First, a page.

Charge-offs, among credit card-backed securities, declined six basis points to 6.79% in June but remained 63 bps above the level of a year ago. Fitch says that despite the drop-off in charge-offs, consumers remain under pressure due to the economic landscape, performance is therefore expected to remain challenged over the near term and worsen later in the second half. Delinquencies declined five basis points in June to 3.49%, its third monthly decline. Bankruptcy filings fell 12.2% month over month in June to 130,242 declining for the third consecutive month. However, year-to-date bankruptcy filings are up 8.6% from the same period last year.
Charge-offs among credit card-backed securities rose 18 bps in April, the highest level since January 1998. According to the Fitch credit card index charge-offs hit 6.73% last month. However, delinquencies moved in the opposite direction falling 8 bps to 3.63%, a possible sign that deterioration in credit quality may give way in the months to come. Although bankruptcy filings declined month over month for the first time in 2003 falling 0.54%, year-to-date filings were up 9.3% from levels one year ago. Fitch expects bankruptcies to increase by roughly 8.0% in 2003 to 1.65 million.
Charge-offs among sub-prime credit card-backed securities soared to a record 18.9% in March, a 102 basis points jump from the prior month. Charge-offs among all credit card-backed bonds increased 25 bps from February and 70 bps since March 2002. According to the Fitch Credit Card Index, credit card charge-offs for all securitizations hit 6.55% in March. Serious delinquency (60+ days) posted a seven-basis-point rise to 3.71%, its highest level since February 1998. Among sub-prime issuers, Providian reported last week that its charge-off rate among its securitizations increased to 19.89% for March, compared to 18.23% for February, and compared to 19.38% for January. Metris/Direct Merchants Credit Card Bank also reported last week that its managed net charge-off rate for the first quarter was 17.9%, compared to 18.2% for the fourth quarter, and 13.0% for 1Q/02.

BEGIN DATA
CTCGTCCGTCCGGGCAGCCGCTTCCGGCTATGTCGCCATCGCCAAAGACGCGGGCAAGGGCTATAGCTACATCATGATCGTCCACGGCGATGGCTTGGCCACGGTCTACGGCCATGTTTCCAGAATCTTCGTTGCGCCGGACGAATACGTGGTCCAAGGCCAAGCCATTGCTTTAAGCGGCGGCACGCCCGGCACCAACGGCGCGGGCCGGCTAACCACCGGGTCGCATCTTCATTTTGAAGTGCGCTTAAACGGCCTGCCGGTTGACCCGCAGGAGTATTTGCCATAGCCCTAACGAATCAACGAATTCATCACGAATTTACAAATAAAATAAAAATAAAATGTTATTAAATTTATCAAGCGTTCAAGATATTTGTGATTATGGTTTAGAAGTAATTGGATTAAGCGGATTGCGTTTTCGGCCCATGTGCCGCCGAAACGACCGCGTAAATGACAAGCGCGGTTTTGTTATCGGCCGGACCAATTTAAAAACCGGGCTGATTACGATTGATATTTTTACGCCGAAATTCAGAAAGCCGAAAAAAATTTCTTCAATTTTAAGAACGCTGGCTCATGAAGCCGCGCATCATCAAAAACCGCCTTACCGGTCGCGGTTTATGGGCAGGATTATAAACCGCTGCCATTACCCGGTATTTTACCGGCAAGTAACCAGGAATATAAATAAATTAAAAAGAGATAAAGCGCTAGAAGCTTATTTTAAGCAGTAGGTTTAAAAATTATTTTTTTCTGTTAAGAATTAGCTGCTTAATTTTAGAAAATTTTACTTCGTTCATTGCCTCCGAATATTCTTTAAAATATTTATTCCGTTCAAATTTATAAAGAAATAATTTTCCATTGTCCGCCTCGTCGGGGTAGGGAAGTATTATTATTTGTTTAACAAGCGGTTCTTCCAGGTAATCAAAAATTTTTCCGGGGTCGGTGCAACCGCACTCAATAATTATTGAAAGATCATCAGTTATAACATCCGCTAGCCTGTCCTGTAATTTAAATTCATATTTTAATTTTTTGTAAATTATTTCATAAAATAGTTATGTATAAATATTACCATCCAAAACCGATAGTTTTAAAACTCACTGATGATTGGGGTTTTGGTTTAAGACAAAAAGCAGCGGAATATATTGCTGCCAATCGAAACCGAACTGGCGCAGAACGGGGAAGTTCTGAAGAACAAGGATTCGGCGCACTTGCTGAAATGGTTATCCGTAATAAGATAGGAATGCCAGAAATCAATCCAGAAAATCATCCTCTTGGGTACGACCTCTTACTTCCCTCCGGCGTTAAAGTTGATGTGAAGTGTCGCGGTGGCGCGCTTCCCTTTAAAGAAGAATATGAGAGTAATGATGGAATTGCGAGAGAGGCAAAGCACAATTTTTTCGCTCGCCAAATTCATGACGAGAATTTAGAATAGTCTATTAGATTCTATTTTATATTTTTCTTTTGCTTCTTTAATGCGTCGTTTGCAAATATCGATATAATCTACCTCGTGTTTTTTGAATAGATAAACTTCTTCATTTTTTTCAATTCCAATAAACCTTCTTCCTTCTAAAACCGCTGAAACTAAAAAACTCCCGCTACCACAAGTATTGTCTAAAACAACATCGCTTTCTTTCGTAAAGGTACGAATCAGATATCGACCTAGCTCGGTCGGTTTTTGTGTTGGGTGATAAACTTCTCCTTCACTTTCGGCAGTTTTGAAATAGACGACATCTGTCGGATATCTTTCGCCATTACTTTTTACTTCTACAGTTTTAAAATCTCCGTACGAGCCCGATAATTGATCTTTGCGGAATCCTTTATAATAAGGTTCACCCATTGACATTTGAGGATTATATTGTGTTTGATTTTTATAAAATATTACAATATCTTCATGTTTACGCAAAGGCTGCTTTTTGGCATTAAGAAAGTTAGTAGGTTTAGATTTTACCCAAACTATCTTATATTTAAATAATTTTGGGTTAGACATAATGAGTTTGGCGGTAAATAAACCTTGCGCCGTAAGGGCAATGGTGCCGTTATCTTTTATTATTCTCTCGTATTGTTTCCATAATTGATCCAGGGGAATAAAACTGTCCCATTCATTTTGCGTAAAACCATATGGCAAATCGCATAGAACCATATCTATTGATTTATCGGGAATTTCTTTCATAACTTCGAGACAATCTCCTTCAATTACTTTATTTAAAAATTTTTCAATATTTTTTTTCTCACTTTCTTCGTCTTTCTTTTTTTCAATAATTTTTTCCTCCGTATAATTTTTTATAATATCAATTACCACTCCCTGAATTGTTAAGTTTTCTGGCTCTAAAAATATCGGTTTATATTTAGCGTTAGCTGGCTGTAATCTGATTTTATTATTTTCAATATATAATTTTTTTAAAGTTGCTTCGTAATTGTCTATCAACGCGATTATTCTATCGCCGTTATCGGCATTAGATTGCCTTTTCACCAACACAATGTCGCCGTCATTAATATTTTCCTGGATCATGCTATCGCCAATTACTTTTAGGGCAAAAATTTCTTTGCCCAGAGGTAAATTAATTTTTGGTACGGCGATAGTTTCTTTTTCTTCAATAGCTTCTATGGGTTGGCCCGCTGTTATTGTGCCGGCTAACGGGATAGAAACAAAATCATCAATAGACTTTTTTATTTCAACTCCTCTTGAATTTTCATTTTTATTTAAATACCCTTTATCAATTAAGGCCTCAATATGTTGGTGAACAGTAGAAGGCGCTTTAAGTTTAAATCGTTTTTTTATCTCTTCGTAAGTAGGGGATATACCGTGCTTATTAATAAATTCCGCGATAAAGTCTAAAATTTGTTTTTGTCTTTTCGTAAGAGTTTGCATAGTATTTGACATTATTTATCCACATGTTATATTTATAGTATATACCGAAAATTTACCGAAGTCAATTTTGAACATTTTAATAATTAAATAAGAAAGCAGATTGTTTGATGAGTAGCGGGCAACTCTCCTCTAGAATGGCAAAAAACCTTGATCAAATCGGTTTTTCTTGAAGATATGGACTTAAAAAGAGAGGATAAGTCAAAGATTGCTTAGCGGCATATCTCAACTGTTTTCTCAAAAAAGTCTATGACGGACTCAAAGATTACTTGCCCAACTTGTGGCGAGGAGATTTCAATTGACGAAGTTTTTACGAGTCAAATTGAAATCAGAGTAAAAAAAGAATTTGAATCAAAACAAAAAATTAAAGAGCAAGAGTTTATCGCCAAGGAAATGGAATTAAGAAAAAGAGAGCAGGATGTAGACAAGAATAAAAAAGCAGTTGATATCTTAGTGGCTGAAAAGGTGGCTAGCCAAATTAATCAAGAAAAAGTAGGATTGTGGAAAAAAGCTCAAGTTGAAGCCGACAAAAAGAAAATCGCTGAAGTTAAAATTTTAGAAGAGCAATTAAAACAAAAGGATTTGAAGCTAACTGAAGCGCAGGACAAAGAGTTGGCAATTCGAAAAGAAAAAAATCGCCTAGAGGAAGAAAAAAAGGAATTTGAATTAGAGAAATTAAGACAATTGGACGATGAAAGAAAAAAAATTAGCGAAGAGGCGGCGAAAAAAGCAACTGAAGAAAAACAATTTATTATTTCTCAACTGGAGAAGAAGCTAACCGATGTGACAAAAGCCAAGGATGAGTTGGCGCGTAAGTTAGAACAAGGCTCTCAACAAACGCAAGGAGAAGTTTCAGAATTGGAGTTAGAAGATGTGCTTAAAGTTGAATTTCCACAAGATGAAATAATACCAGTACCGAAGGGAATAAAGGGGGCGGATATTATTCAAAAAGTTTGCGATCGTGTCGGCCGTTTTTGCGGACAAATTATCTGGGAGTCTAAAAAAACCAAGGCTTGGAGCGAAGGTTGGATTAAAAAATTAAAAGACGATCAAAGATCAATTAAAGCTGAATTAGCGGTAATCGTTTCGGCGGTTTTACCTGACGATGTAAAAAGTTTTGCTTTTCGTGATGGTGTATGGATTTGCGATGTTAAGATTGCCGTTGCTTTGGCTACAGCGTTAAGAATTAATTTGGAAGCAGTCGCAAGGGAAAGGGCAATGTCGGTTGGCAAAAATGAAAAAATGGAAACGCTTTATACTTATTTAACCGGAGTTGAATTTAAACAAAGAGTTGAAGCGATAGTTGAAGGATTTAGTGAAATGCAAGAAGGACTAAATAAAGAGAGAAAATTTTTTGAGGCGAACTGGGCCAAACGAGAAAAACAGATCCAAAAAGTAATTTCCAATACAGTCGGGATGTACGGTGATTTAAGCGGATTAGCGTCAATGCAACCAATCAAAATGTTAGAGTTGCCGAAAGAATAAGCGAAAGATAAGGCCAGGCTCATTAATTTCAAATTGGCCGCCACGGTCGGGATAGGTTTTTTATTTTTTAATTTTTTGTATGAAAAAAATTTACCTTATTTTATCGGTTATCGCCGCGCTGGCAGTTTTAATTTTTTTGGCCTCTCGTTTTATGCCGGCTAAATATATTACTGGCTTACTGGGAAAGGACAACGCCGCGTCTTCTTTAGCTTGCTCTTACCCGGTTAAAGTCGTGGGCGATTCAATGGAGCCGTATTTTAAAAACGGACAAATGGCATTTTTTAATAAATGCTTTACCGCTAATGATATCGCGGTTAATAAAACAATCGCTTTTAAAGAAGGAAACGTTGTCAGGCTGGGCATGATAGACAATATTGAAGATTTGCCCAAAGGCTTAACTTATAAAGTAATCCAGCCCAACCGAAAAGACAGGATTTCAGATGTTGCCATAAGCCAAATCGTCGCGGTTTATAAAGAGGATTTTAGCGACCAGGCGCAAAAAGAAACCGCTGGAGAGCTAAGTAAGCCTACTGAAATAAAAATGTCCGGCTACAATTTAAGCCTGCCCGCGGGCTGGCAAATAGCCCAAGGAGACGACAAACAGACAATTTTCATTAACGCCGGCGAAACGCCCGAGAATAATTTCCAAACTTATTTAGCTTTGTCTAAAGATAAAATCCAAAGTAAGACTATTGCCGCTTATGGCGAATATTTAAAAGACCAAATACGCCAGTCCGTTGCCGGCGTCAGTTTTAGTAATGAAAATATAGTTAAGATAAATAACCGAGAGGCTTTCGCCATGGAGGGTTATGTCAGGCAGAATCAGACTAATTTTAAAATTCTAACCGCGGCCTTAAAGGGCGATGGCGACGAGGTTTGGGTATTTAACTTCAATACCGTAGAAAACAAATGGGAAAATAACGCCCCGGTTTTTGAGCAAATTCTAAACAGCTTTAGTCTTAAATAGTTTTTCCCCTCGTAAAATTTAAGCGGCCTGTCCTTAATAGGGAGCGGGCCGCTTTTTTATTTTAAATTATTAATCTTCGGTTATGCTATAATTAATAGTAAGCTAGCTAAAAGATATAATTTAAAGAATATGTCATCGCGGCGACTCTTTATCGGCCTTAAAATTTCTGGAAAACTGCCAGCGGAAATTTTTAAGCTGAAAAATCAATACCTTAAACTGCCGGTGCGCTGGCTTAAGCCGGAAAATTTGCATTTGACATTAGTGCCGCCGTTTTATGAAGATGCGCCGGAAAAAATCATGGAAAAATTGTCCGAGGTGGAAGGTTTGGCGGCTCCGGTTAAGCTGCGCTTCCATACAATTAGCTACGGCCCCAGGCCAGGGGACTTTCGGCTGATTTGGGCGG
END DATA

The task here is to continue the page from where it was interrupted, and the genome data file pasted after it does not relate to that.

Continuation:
Hypercom reported this week it has shipped its six millionth card payment terminal with the recent shipment of “T7Plus” terminals with “SureLoad” printing technology to NOVA Information Systems. Hypercom has been celebrating its silver anniversary this week at the ETA Exhibition in Las Vegas. The company was founded by George Wallner in 1978 as a provider of communications products in Australia. It switched to transaction products in 1982. One year later, Hypercom expanded into Asia and, in 1987, it established a U.S. subsidiary in Phoenix. In 1990, the company relocated its headquarters to Phoenix. In 1991, the company expanded into Latin America and in 1996, the firm established operations in Europe. Over the past few weeks the company announced multi-million dollar terminal orders from PayRight, MSI, and Abanco International. Hypercom also announced this week it has named the NJ headquarters of MSI Merchant Services “ISO of the Year” for 2002. (CF Library 3/19/03; 4/1/03: and 4/2/03)
A credit ratings firm has predicted that bankruptcies will increase by roughly 8.0% in 2003 to a level of 1.65 million. Fitch Ratings also expects consumer credit quality to be challenged in the months to come. Meanwhile, for the December collection period, credit card chargeoffs and serious delinquencies moved in opposite directions. Fitch’s 60 days or more delinquency index posted a five-basis-point decline to 3.49%, its lowest level since October, yet 8 bps above prior-year levels. On the other hand, chargeoffs continued their upward movement for the fourth consecutive month. Chargeoffs increased 23 bps to 6.51%, the highest level since April 2002 and 68 bps higher than prior year levels. Sub-prime chargeoffs increased for the fifth month in a row to a level of 18.61%, up 199 bps from the November 2002 collection period and 24.7% from prior-year levels.